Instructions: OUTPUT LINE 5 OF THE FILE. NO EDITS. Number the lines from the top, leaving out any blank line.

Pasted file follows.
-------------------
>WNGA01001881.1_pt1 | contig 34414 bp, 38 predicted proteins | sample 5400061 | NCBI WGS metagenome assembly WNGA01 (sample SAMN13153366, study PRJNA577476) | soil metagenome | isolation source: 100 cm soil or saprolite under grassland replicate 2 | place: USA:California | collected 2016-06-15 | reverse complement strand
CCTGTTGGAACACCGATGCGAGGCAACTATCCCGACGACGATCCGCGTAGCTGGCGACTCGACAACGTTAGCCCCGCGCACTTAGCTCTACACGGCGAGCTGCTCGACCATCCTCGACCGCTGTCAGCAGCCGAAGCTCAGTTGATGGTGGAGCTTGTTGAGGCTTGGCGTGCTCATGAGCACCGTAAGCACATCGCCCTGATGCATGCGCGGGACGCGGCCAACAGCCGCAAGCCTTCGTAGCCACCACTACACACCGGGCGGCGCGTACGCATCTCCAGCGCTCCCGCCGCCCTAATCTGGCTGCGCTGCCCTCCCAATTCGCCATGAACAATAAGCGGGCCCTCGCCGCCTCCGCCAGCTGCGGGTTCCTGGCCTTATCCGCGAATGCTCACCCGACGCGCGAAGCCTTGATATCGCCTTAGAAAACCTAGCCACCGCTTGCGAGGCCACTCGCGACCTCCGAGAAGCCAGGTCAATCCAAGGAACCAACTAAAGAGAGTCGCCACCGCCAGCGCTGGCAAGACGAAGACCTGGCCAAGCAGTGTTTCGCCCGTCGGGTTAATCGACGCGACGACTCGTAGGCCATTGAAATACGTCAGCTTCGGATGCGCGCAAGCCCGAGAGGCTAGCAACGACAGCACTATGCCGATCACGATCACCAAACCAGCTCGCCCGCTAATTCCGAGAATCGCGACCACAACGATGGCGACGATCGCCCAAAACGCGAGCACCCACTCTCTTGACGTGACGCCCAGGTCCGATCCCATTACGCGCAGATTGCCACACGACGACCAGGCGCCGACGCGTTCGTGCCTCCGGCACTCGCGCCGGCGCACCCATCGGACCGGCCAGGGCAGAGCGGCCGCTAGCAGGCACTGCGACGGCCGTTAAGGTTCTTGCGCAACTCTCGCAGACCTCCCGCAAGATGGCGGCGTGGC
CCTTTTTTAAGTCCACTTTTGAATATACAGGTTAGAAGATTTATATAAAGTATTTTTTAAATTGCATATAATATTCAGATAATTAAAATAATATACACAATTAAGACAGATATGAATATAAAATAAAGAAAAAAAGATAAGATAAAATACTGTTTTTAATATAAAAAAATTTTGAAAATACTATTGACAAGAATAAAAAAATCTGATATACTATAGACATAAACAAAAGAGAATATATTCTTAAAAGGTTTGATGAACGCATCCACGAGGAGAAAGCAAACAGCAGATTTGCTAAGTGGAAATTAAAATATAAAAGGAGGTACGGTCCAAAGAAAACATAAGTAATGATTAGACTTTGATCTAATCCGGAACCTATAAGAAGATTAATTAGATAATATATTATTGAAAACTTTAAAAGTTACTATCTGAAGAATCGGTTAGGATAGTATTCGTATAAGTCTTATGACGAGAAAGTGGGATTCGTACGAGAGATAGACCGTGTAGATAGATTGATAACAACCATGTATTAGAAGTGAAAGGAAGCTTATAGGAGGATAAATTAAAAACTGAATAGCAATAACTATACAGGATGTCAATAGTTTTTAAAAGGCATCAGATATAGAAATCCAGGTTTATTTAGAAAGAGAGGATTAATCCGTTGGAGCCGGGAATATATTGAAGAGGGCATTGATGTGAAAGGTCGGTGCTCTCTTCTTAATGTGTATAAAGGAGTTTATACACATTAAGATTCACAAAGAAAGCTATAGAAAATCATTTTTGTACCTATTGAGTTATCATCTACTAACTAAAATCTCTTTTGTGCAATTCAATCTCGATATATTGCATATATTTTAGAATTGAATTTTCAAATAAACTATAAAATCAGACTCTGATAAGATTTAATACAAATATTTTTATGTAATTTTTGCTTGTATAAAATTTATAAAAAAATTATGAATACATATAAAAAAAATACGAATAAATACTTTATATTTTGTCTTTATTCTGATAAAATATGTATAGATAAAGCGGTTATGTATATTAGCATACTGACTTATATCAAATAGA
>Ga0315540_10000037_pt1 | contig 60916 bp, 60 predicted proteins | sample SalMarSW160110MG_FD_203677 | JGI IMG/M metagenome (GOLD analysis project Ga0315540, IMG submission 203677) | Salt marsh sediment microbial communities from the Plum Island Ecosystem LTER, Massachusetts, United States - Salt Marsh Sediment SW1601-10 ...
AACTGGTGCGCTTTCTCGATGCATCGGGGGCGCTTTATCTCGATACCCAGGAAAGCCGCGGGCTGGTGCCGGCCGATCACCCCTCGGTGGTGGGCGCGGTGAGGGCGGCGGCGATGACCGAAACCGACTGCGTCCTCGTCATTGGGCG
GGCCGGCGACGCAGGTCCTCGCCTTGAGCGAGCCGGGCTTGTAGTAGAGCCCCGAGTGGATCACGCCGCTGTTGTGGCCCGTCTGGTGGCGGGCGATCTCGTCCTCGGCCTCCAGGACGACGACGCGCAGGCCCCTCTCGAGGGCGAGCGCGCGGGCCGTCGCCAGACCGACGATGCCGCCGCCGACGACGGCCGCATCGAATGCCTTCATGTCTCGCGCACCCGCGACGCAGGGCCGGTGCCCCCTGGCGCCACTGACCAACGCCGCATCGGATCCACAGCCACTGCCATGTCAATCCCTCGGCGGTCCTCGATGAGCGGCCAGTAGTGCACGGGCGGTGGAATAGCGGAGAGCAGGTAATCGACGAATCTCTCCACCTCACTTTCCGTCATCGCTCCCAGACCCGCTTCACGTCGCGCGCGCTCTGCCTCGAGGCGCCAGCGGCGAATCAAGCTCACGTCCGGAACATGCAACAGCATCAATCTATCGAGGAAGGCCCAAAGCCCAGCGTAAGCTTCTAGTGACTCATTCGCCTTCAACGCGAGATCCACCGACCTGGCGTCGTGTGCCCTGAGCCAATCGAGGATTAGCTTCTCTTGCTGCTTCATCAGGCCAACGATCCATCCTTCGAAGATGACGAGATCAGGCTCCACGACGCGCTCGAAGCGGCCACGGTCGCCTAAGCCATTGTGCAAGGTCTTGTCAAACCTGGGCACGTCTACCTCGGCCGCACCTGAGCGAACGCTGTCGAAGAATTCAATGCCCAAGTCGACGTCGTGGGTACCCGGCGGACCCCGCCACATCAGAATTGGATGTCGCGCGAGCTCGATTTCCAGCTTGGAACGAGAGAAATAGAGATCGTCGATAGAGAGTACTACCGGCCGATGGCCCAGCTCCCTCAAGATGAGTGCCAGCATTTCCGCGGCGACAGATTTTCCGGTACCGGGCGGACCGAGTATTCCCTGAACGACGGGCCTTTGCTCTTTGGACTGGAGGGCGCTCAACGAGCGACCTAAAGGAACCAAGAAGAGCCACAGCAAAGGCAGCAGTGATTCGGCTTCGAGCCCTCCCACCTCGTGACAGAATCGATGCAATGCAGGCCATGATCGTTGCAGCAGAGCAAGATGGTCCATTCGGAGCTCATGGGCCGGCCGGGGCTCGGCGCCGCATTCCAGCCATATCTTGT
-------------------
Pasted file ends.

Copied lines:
AACTGGTGCGCTTTCTCGATGCATCGGGGGCGCTTTATCTCGATACCCAGGAAAGCCGCGGGCTGGTGCCGGCCGATCACCCCTCGGTGGTGGGCGCGGTGAGGGCGGCGGCGATGACCGAAACCGACTGCGTCCTCGTCATTGGGCG